We were interested in developing a new rating scale to more accurately assess the subjective effects induced by DMT, a powerful, short-acting hallucinogen. To this purpose, 19 experienced DMT smokers were interviewed, mostly by telephone, to provide a relatively detailed description of the physical, perceptual, emotional, and cognitive effects of smoked DMT free base. If there was any overriding framework within which these initial interviews were conducted, it was from a descriptive, phenomenological and non-judgmental perspective. Additionally, the items I began with involved what might be called the "mental status" approach, learned by all third year medical students during their psychiatry rotations. This approach takes a systematic view of mental phenomena and breaks mental experience down into several categories: perceptual, emotional, cognitive, interoceptive/somatic (that is physical sensations), and volition. Interviews ranged from 1-2 hours and were at first loosely structured; they became more focused toward the later stages of this process.
A draft of a new scale, the Hallucinogenic Rating Scale (HRS), was developed and administered in approximately 25 non-blind low (0.05 mg/kg) and high (0.4 mg/kg) dose DMT sessions. The HRS was modified based on the experiences reported during these sessions, and upon suggestions of the subjects. The final questionnaire contained 126 questions, many of which were repeated in a "Stage" format, so that subjects were requested to answer 238 questions. There was a "Beginning" stage, the first 30-60 seconds, corresponding to drug onset; a "Middle" stage, the period from 1-5 minutes post-injection, when effects peaked or plateaued; and an "Ending" stage, corresponding to the 5-15 minute post-injection "resolution" phase. A final stage, "Wrap-up," allowed a global assessment of certain general features of the session, such as degree of liking, desire to repeat the experience, how high subjects were relative to other hallucinogenic experiences, and to guess at what dose they received that day.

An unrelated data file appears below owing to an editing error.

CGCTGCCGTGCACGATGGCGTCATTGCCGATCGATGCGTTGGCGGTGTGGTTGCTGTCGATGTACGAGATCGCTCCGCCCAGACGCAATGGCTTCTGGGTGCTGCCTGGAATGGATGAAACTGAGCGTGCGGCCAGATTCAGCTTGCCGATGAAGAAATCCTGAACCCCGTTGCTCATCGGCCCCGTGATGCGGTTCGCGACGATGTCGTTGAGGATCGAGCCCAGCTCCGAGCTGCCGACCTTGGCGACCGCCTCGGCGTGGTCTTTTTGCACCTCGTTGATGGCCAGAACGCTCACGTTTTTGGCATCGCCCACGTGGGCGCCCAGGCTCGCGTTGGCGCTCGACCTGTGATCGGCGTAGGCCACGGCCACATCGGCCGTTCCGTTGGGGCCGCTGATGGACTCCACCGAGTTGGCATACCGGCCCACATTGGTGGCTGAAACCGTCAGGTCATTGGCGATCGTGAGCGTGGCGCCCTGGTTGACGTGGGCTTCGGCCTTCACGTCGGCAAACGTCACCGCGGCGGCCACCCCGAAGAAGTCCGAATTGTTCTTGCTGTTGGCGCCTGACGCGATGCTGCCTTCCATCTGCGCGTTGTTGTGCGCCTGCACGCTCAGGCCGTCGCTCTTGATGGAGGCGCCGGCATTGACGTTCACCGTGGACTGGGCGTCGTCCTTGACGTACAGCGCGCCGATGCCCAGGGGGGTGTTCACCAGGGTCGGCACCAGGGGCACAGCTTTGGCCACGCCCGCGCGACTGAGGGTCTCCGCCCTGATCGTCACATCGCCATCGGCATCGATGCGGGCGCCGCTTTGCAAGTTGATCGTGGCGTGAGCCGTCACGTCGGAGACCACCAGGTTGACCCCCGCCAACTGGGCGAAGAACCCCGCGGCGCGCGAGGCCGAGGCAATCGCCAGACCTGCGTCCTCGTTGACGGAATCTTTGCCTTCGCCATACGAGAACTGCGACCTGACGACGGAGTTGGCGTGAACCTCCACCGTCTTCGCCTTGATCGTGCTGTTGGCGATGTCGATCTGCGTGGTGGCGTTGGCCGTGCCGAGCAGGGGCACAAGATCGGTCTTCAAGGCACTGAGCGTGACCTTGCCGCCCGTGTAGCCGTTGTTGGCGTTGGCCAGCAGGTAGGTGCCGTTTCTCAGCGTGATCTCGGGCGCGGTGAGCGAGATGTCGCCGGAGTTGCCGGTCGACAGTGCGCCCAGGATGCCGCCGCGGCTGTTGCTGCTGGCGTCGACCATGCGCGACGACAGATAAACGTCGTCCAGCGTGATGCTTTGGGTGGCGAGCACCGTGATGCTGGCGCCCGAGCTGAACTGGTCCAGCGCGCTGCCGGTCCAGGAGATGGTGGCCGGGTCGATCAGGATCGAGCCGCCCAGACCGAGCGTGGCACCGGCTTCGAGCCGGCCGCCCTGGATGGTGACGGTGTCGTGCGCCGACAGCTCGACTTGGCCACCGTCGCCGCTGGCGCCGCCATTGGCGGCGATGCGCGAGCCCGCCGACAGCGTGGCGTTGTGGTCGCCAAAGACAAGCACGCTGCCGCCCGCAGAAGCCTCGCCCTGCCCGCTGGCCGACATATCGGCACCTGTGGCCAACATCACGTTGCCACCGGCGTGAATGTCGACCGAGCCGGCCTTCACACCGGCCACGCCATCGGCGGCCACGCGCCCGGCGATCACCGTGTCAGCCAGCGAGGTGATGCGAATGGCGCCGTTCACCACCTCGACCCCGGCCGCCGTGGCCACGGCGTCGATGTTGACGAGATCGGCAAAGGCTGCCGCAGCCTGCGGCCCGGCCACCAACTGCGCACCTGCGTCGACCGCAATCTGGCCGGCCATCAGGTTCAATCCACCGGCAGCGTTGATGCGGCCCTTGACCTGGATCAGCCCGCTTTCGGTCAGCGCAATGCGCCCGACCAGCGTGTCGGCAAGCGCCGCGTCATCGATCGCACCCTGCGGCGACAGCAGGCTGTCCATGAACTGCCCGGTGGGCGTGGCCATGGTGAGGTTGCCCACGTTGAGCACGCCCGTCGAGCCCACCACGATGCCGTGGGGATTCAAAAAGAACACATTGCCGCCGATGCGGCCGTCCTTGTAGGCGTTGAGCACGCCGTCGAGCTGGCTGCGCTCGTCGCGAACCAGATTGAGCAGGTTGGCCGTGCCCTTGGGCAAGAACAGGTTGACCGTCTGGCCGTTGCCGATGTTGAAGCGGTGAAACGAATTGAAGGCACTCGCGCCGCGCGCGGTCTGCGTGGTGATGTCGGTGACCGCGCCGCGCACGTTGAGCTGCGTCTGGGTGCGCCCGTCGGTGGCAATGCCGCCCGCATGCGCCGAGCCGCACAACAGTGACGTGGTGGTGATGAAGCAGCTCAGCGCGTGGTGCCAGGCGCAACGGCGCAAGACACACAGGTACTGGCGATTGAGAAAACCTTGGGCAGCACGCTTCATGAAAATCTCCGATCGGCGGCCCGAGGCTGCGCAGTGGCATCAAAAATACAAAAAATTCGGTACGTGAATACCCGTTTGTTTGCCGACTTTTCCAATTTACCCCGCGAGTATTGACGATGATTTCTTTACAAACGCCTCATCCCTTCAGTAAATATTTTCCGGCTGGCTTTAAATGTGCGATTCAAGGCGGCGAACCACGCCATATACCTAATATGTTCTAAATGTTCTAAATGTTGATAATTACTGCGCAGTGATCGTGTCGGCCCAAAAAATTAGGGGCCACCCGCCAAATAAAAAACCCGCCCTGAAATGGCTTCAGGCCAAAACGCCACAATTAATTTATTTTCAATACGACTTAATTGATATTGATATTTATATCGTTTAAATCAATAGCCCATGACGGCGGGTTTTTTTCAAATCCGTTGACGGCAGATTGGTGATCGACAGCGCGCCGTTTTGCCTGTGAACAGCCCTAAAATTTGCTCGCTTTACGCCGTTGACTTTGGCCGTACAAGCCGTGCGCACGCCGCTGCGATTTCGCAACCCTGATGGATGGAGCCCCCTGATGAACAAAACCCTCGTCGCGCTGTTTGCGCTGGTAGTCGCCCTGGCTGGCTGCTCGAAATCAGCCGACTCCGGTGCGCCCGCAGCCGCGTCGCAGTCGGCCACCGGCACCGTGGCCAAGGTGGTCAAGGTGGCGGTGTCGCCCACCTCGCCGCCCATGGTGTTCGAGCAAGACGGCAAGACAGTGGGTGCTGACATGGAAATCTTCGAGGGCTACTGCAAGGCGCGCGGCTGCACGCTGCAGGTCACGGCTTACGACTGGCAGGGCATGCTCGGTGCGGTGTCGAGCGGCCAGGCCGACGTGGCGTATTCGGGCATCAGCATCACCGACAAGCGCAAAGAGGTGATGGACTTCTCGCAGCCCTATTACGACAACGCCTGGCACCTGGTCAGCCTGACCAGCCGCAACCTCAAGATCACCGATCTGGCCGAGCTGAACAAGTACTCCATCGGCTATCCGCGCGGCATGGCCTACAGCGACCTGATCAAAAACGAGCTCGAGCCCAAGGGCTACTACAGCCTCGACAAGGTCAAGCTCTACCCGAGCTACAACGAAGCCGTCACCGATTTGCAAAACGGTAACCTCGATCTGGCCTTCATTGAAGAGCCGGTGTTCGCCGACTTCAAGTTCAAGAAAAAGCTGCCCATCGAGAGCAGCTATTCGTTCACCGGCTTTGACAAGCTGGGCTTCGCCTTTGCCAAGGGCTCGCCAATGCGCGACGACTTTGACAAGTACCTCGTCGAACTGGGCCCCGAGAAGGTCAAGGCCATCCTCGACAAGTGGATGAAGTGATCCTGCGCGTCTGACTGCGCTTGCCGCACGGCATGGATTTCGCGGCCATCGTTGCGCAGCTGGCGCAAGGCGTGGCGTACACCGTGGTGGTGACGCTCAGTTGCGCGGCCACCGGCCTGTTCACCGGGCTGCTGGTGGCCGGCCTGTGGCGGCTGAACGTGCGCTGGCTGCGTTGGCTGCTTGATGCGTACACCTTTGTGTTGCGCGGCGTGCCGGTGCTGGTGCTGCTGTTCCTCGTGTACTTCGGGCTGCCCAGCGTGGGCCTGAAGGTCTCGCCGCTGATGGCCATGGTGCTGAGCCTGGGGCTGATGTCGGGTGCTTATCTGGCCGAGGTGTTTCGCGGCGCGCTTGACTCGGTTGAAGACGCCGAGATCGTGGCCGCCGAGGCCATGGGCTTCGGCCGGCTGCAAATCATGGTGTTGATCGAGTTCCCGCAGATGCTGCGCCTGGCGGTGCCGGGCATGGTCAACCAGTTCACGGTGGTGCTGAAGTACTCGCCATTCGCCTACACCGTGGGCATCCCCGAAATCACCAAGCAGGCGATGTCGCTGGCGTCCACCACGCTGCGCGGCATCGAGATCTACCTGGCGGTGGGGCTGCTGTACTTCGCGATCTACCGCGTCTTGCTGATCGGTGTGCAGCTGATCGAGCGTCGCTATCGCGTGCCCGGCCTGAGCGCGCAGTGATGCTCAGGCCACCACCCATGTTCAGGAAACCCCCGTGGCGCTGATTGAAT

Questions were all posed retrospectively; i.e., subjects were asked to recall their experiences from the immediately preceding session. The brief duration of the drug effect and incapacitating nature of the higher doses precluded subjects answering the questionnaire during the acute intoxication. The first time filling out the HRS took about 35-40 minutes. Once subjects became familiar with it, 20 minutes or less were required. Nearly all questions were coded 0-4: 0 = "Not at all;" 1 = "Slightly;" 2 = "Moderately;" 3 = "Quite a bit;" 4 = "Extremely." Some questions were coded 0-2. For example, "Were you unconscious during any part of the session?" was coded 0 = "Definitely no;" 1 = "Not sure;" and 2 = "Definitely yes." Finally, several questions were scored in a "bipolar" fashion; i.e., -2 to +2. For example, "Was there an effect on your sense of bodily weight?" was coded in the following manner: -2 = "Much lighter;" -1 = "Somewhat lighter;" 0 = "No effect;" 1 = "Somewhat heavier;" and 2 = "Much heavier."
A tremendous amount of "number crunching" has gone into analyzing the data from this questionnaire. The data base we are using consists of responses from 11 subjects given drug or placebo 5 times each; this results in over 13,000 responses. Most of the statistical analyses have been performed on PC’s; however, our final approach to some of the problems will require a mini-computer recently installed in the Clinical Research Center’s computer room.
The immediate concern that comes to mind is, "How can 238 questions be turned into a manageable number of factors?" One cannot publish results of analyzing 238 questions 55 times. The process by which "shrinking down" a lengthy questionnaire occurs is called "factor analysis." Two methods of factor analysis were preformed to create a more manageable number of "clusters" of questions. The first method for developing factors was the "empirical" method. Based upon our initial interview with DMT smokers, and the narrative accounts of our subjects of their experiences, we arrived at six factors that appeared to "hang together" conceptually. They also were appealing from a descriptive, phenomenological, "mental status" perspective. These factors were:
- Affect/Emotion: questions concerning "anxiety," "fear," "euphoria," "urge to laugh," "urge to cry;"
- Somaesthesia/Interoception: questions addressing "feeling flushed," "effect on bodily weight," "shaky feelings," "effect on bodily temperature;"